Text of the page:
Once the Emancipation Proclamation of April 25, 1828 had been passed in Württemberg, the Ainstein family was able to leave the Jewish quarter of Buchau and join other German families. In 1838, the Jewish community of Buchau had grown so prosperous, they could build a new synagogue. As demonstration of his favor, Württemberg King Wilhelm I presented the synagogue with a carillon. Einstein noted that the synagogue of Buchau was the only German synagogue to have one. "Clearly Wilhelm I was unfamiliar with Jewish traditions."

Next to the new synagogue, the congregation built a house for their rabbi. Andrew Einstein's great-grandfather Salomon Jakob Einstein lived next door to the rabbi. Four houses down lived the parents of Albert Einstein. Yes, that Albert Einstein.

Andrew Einstein related how the Ainstein-Einstein and Guggenheimer and Feigenbaum families slowly but surely moved to larger cities. Ulm and nearby Wiblingen were two regular choices for these families. Andrew's grandmother was Irene Einstein nee Guggenheimer. 

Andrew's great-grandfather Jakob Guggenheimer saw his business prospering, so he invested in a four-family home located at Olgastrasse 81. Yes, that Olgastrasse 81. Andrew's grandmother Irene Einstein nee Guggenheimer, born in 1902, lived at that address from 1910-around 1938, according to Andrew.

Irene went to the same Oberrealschule that the Scholl sisters would later attend. Her brothers Heinrich and Lothar were able to attend the Realgymnasium, the school where Susanne Hirzel would be the only girl about twenty years later.

In 1936, Andrew's grandfather Arthur Einstein finally left Buchau for Ulm. His first wife had died of cancer in 1935. Arthur and Irene married on July 5, 1936, fully under the oppressive thumb of Nazi laws forbidding Jewish Germans to vote, forbidding non-Jewish Germans from greeting Jewish neighbors, forbidding intermarriage between Jewish and non-Jewish Germans, forbidding so much as selling something as innocuous as a cow to a Jewish neighbor. Andrew's father Fritz Salomon Einstein was born to Irene and Arthur on November 3, 1937, in the middle of all these restrictions.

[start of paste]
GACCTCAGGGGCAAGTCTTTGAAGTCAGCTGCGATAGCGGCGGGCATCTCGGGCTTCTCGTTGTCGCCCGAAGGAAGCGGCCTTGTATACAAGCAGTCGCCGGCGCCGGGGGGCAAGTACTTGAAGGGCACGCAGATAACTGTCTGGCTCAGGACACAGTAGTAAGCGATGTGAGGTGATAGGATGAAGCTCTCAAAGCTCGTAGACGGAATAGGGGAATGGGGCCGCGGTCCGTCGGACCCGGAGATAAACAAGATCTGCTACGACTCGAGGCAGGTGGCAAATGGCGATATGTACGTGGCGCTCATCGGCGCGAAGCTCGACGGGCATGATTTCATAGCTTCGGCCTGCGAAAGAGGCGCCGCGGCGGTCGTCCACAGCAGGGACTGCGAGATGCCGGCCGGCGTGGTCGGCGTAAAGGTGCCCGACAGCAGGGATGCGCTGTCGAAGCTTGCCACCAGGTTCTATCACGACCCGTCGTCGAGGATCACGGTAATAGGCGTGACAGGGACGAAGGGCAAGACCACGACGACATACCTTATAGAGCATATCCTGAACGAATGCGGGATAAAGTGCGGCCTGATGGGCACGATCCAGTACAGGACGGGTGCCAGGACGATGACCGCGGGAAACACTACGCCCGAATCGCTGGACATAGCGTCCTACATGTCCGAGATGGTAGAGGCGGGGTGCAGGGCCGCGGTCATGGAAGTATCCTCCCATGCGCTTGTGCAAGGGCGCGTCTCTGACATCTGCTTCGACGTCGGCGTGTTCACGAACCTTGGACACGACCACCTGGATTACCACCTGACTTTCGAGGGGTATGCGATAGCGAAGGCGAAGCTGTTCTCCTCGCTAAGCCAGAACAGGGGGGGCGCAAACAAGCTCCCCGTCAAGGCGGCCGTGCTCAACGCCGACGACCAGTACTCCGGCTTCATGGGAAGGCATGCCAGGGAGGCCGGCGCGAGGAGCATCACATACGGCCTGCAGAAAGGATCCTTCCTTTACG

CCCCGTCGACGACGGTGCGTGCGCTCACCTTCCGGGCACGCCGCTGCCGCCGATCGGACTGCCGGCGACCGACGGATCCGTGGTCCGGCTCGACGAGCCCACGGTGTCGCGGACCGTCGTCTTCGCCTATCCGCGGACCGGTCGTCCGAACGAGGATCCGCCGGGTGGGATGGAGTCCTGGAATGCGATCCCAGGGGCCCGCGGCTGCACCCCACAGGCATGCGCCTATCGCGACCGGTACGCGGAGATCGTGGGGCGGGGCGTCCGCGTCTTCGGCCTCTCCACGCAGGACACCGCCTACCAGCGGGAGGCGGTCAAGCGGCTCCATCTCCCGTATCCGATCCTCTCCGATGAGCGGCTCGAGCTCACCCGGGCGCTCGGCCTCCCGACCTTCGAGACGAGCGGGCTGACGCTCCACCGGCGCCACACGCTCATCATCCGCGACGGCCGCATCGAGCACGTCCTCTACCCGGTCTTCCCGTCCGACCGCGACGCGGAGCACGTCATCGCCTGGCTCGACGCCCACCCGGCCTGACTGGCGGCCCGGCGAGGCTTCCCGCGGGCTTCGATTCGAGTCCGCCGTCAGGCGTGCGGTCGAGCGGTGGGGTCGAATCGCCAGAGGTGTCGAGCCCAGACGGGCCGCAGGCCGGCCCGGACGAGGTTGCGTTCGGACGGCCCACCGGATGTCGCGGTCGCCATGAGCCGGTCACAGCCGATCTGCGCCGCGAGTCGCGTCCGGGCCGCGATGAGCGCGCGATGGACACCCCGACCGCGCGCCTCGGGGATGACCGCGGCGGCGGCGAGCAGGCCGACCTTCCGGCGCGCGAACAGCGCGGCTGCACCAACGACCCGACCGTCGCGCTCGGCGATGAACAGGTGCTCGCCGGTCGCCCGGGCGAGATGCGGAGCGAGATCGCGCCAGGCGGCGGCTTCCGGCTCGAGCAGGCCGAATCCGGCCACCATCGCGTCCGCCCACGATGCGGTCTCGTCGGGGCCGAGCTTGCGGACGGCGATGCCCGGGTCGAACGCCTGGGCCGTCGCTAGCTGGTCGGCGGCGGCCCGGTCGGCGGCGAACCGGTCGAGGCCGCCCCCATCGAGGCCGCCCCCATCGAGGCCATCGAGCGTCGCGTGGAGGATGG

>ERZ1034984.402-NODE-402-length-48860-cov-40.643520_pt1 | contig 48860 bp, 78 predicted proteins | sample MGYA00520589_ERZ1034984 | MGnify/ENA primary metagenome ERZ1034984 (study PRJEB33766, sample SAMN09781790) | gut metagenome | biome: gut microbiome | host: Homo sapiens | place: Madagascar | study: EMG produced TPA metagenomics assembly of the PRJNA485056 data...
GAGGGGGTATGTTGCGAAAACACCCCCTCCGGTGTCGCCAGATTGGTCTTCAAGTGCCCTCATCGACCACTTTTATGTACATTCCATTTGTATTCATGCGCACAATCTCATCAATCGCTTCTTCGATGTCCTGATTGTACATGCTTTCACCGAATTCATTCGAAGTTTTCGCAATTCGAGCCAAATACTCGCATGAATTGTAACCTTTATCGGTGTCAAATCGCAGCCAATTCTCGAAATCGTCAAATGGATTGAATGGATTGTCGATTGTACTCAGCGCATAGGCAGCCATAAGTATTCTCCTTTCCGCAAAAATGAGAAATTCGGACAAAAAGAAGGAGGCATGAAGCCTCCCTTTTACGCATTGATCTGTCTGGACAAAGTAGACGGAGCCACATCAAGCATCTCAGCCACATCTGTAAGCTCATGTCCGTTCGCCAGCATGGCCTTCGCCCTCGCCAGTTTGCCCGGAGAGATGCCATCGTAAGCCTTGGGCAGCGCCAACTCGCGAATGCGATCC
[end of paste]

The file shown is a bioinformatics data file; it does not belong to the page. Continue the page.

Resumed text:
Andrew noted that his grandparents and infant father lived in one of the homes beneath the apartment occupied by the Scholl family. Andrew said the Einstein family's memories of Robert Scholl were good, that Robert Scholl would help them despite all the laws forbidding his doing so. Arthur and Irene were able to reclaim the house at Olgastrasse 81 after the war, because Robert Scholl testified that Jakob Guggenheimer had been forced to sell it against his will. [Always hold on to positive stories like that, as they are rare. It is refreshing to see one Scholl, who may otherwise have been deeply flawed, earn praise from a Jewish family from Ulm.] The Guggenheimer-Einstein families sold Olgastrasse 81 (now Olgastrasse 139) shortly thereafter.

The very next paragraph destroyed Inge Scholl's philo-Semitic tales about Jakob Guggenheimer post-Kristallnacht. It is impossible that Robert Scholl visited Jakob Guggenheimer as a "Mensch" - as the story has oft been told - because Jakob Guggenheimer had died in June 1938, five months before Kristallnacht.

Andrew's grandparents and father were spared the worst of Kristallnacht, because of the sale of the four-residence building to an "Aryan" (who had paid a small percentage of the house's value). Following that sale, the Einstein family was forced to move. Those responsible for rounding up every Jewish male in Ulm clearly did not have Arthur Einstein's new address, so he was not arrested with the rest, nor was he sent to Dachau.